The plight of the Blue Jackets
The Columbus Blue Jackets' general manager Doug MacLean spoke with the Canadian Press in an article today in which the beleaguered manager attempted to brush off the image of his club, one that he says is too closely tied to other (southern) expansion markets:
“It irks me to no end,” says the Jackets GM. “And I’ve said it on more than one occasion to the ones who have said it. It just seems to be an easy name to throw in that mix. It’s out of ignorance is what it is. It’s a lack of knowledge of what’s really going on in our market.”
It’s a great question: What is really going on in his market? After four seasons in the league, the Blue Jackets were still absolutely dismal last season, finishing fourth last and a mere four points from the last-place Pittsburgh Penguins. Over the past three seasons, Columbus has had only 185 points, the worst such total in the league. They’ve also averaged just 25 wins a season in that time.
Next to the Atlanta Thrashers, they’re the only team to have never made the playoffs.
As much as MacLean is correct in saying his club shouldn’t be lumped in with southern market clubs, that is solely due to the benefits of geography. Ohio is a good hockey market, and professional hockey has prospered there ever since the days of the IHL Columbus Checkers in 1966.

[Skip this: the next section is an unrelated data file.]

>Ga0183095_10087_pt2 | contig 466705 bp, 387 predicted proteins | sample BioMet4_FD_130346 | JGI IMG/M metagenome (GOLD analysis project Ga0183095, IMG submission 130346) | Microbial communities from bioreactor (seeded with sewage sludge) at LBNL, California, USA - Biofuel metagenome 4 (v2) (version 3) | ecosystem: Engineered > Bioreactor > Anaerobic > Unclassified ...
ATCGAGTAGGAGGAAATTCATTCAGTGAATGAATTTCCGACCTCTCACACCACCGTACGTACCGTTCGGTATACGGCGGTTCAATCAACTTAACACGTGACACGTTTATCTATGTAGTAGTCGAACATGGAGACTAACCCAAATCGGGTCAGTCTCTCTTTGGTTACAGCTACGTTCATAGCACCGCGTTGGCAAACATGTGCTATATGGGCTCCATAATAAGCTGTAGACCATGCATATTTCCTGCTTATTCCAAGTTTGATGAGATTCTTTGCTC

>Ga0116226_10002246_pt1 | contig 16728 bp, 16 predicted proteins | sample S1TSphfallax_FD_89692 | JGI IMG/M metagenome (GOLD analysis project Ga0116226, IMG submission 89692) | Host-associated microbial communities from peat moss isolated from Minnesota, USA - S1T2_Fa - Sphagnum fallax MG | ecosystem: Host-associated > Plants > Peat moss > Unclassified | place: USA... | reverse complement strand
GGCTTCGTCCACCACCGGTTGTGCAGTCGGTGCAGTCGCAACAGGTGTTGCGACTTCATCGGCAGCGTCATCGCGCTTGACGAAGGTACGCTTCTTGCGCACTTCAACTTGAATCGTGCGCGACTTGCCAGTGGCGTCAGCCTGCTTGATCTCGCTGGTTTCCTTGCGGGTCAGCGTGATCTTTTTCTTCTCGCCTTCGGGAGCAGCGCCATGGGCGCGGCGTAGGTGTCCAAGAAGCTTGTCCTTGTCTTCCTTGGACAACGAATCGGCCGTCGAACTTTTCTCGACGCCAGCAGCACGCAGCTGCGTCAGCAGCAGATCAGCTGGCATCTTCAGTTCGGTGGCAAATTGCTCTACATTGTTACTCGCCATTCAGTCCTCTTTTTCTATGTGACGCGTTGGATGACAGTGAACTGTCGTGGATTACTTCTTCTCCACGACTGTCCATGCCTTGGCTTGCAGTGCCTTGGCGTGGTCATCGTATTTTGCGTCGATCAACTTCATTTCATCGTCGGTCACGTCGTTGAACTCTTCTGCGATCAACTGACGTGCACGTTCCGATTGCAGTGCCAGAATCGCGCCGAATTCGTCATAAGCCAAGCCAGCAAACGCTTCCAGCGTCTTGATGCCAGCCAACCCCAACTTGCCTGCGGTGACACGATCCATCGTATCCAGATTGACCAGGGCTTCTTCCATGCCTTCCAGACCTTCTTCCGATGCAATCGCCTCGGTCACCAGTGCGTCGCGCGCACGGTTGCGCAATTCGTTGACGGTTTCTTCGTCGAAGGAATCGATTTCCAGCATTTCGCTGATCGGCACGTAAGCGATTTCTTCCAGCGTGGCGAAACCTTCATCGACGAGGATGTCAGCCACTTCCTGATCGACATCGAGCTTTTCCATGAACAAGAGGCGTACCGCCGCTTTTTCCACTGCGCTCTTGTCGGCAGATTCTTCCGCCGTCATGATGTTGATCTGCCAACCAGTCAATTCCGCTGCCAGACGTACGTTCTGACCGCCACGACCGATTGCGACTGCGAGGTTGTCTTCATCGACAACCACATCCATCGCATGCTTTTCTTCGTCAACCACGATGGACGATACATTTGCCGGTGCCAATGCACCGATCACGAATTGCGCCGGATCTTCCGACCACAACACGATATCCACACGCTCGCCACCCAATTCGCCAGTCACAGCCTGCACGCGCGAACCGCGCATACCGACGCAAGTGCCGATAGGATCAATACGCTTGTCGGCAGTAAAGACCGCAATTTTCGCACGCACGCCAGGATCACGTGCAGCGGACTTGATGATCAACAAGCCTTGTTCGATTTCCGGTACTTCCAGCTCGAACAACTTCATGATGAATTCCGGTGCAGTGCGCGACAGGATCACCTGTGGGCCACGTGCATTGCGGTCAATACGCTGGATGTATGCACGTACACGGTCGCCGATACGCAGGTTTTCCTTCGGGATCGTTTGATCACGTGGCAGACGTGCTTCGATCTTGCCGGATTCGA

Attendance wise, sure, the Blue Jackets have done alright, selling out every single home game in their second season (2001-02). That said, the team’s attendance has declined for three straight seasons (from 8th to 11th to 15th) due to their dismal performance on the ice.
The Jackets averaged 17,376 fans per game at the 18,136-seat Nationwide Arena in 2003-04, including 16 sellouts. They've sold out 95 of their last 138 home games.
After selling out 41 games in 2001-02, the next season had 38 sellouts. Interesting then that this CP article highlights 16 as an indication of burgeoning attendance in Ohio.
That the team has drawn this well with such a poor on-ice product is certainly a testament to the city’s suitability for having a club, but if MacLean wants to turnaround the team’s image, all he needs to do is put them in the win column a little more often. Considering the team’s awful draft history (Rick Nash notwithstanding), that may take a while.
Should the Blue Jackets make an appearance in the postseason, only then will the true rabid nature of their fan-base be recognized throughout the league. And MacLean needs only to look in the mirror if he’s at a loss to explain the reputation his team has thus far.
- History of pro hockey in Columbus, Ohio, courtesy of hockeydb:
Columbus Stars UHL 2003-04 Roster
Columbus Blue Jackets NHL 2000-04 Roster
Columbus Chill ECHL 1991-99 Roster
Columbus Owls IHL 1973-77 Roster
Columbus Golden Seals IHL 1971-73 Roster
Columbus Checkers IHL 1966-70 Roster
- Thanks to Spector, who emailed me to point out the Cleveland Barons, a failed NHL franchise in the 70s, as an example of a market where hockey didn't work in the state of Ohio.
- One poster at SportsFilter wasn't too pleased with some of my phrasing in this post (while I don't believe what I wrote was 'cliche,' it was certainly a clumsy construction and I've since fixed it). My free time is rather fleeting lately so my apologies if mistakes creep into the copy — I trust those who read my professional work know my writing abilities.